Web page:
Preventive and therapeutic effects of oxolinic acid (OA) against the vibrio disease of cultured rainbow trout were examined. The experiment was carried out in two culture ponds (A and B) in Shizuoka prefecture from September to December in 1973. The fish in pond A (1370 fish, 50kg total body weigh) were administered OA (2.5mg/kg) in the diet once a day for 3 months. The fish in pond B (1370 fish, 50kg total body weight) were fed the normal diet for the first 9 days, and then the fish were administered OA (20mg/kg) on 10th day, 10 mg/kg on 11th and 12th days in the diet. The number of dead fish was 14 in pond A after 3 months, and the number of dead fish in pond B steadily increased until several days after the start of medication, whereafter the death rate leveled off. Causative organisms were isolated from the liver and digestive tract of the infected fish in pond B. One of organisms was identified as a genus Vibrio, and the sensitivities of this organism to teracycline, chloramphenicol and OA were 0.19, 0.19 and 0.01mcg/ml, respectively, in terms of MIC. No behavioral and histological abnormalities were found in the alive fish either from pond A or B after 3 months.
Studies were made on levels of CP in tissues of yellowtails (Seriola quinqueraaiata) which received the drug once orally in three different ways of dosing as shown in Table 1. The experimental animals received no food after drug treatment. Levels of CP in blood, liver and kidney were almost the same in groups A and C for the initial 2-6 hours after treatment despite the difference in expected dose between the two, and tissue levels of the drug in group B were lower than those in group A, though the expected doses in both the group were same. These results suggested that the rate of loss of feed was higher in feeds containing raw fish meat at a higher ratio.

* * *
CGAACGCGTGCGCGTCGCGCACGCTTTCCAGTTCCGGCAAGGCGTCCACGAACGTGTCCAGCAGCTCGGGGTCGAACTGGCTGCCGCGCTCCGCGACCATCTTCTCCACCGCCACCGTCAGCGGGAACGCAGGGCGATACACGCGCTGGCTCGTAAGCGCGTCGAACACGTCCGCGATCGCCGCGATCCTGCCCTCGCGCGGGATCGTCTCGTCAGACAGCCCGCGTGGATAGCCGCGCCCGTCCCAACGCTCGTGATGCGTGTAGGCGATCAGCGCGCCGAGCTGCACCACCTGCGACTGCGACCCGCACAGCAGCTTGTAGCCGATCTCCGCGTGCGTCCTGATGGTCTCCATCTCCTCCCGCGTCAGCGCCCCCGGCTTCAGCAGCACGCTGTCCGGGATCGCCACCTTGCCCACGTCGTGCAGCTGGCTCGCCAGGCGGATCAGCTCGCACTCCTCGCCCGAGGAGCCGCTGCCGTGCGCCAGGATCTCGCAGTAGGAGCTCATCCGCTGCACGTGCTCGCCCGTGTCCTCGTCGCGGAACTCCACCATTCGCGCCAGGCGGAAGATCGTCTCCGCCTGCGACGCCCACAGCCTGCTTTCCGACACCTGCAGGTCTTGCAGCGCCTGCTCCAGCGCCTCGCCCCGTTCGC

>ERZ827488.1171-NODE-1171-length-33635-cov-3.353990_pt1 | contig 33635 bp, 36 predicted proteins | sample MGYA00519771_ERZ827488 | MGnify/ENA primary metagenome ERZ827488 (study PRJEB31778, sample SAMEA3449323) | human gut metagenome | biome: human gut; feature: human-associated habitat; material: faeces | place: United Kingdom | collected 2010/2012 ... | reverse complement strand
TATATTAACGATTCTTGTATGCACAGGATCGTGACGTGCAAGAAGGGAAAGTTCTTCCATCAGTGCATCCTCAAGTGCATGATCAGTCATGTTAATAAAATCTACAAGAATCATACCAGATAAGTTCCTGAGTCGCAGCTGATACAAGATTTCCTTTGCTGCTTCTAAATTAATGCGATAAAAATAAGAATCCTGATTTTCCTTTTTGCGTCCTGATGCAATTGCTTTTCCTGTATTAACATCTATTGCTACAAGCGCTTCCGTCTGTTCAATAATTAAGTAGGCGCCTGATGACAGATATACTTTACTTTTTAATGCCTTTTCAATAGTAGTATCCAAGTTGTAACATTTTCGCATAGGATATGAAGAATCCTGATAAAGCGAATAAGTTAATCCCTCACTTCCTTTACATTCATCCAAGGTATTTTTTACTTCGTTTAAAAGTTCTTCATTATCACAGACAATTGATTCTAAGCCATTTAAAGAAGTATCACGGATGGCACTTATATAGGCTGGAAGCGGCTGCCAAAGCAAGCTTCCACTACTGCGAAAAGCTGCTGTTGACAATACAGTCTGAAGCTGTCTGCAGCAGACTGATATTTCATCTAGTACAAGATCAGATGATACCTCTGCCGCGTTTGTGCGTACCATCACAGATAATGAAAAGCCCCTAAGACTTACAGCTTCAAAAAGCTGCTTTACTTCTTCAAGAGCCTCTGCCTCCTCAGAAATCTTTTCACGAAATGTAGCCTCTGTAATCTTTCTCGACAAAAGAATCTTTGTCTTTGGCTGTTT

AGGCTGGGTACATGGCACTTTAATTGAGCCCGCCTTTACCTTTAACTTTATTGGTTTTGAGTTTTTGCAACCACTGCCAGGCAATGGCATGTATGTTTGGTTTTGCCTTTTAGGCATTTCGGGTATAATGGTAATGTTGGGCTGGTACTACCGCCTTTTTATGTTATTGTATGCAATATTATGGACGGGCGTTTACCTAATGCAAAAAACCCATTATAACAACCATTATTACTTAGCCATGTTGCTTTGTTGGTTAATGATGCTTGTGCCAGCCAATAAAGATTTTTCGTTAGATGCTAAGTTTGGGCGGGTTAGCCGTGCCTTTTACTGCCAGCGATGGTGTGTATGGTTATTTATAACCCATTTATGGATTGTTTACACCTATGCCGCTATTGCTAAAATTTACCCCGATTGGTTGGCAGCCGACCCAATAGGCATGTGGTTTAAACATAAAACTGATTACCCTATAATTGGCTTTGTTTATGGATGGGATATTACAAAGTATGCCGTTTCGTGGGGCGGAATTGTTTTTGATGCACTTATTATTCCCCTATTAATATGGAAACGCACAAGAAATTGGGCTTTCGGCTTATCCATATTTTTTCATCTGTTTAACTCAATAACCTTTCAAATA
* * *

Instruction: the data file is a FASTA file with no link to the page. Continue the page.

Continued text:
A new species of acanthocephalan, Pseudorhadinorhynchus samegaiensis (Echinorhynchidea, Illosentidae), was found from the intestine of 2 years old rainbow trout cultured at Samegai Trout Experimental Station, Shiga Prefecture, in May, 1974. Sixty-seven males and 101 females were collected from 29 of 35 fishes examined. Acanthocephalans were fixed in 70% ethanol under pressure, stained with Heidenhain's hematoxylin and mounted in balsam. Type specimens are deposited in the collection of the National Science Museum, Tokyo.
A histopathological study was made on a marine gliding-bacterial infection of yellowtail broke out at Tsuruga area in winter, 1973.Gross characteristics of diseased fish were erosion and shallow ulcer formation in the body surface and fins. In the site of erosion small numbers of flexible rods were found through the epithelial basement membrane and the dermal loose connective tissue in the earlier stages. In advanced stages large numbers of flexible rods were observed to invade into the extensive loose connective tissue and the superficial layer of the dense connective tissue, in which considerable necrosis occurred. In far advanced stages the dermis and scales were destroyed and a wide dermal ulcer was developed. From the histopathological obsevasions, the dermal lesions were thought to be produced by a percutaneous infection of a marine flexible bacterium. Invasiveness to the dermal collagenous tissues was an important characteristic of this bacterium.
Recently, cultured yellow tails with black spots, less than some mm in diameter oll thefins and the dody surface have been noticed in culture farms in Shizuoka, Ehime and Kochiprefectures. The condition is named“Black Spot Disease”. Histylogical examinations of affected fishesshowed that the condition is lymphocystis, and the black spots are caused by the developmentof melanophore cells around lymphocystis cells.